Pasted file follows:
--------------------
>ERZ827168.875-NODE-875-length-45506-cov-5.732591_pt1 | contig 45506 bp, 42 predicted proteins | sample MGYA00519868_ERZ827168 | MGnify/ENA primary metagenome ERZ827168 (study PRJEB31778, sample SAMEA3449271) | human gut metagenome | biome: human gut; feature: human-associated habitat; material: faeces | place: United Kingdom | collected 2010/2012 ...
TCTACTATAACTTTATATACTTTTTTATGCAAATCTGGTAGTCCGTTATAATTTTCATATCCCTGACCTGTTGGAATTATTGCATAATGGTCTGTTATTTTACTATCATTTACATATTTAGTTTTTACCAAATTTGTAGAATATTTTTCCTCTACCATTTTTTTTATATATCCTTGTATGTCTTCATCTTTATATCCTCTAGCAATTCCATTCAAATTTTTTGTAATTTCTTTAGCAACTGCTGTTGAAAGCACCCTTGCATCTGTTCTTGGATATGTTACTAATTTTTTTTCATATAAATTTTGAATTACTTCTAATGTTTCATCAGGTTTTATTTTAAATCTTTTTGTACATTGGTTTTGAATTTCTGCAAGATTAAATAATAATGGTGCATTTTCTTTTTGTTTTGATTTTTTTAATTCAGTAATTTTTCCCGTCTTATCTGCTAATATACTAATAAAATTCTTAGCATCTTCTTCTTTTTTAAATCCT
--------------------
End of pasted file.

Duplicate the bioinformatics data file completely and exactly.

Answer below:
>ERZ827168.875-NODE-875-length-45506-cov-5.732591_pt1 | contig 45506 bp, 42 predicted proteins | sample MGYA00519868_ERZ827168 | MGnify/ENA primary metagenome ERZ827168 (study PRJEB31778, sample SAMEA3449271) | human gut metagenome | biome: human gut; feature: human-associated habitat; material: faeces | place: United Kingdom | collected 2010/2012 ...
TCTACTATAACTTTATATACTTTTTTATGCAAATCTGGTAGTCCGTTATAATTTTCATATCCCTGACCTGTTGGAATTATTGCATAATGGTCTGTTATTTTACTATCATTTACATATTTAGTTTTTACCAAATTTGTAGAATATTTTTCCTCTACCATTTTTTTTATATATCCTTGTATGTCTTCATCTTTATATCCTCTAGCAATTCCATTCAAATTTTTTGTAATTTCTTTAGCAACTGCTGTTGAAAGCACCCTTGCATCTGTTCTTGGATATGTTACTAATTTTTTTTCATATAAATTTTGAATTACTTCTAATGTTTCATCAGGTTTTATTTTAAATCTTTTTGTACATTGGTTTTGAATTTCTGCAAGATTAAATAATAATGGTGCATTTTCTTTTTGTTTTGATTTTTTTAATTCAGTAATTTTTCCCGTCTTATCTGCTAATATACTAATAAAATTCTTAGCATCTTCTTCTTTTTTAAATCCT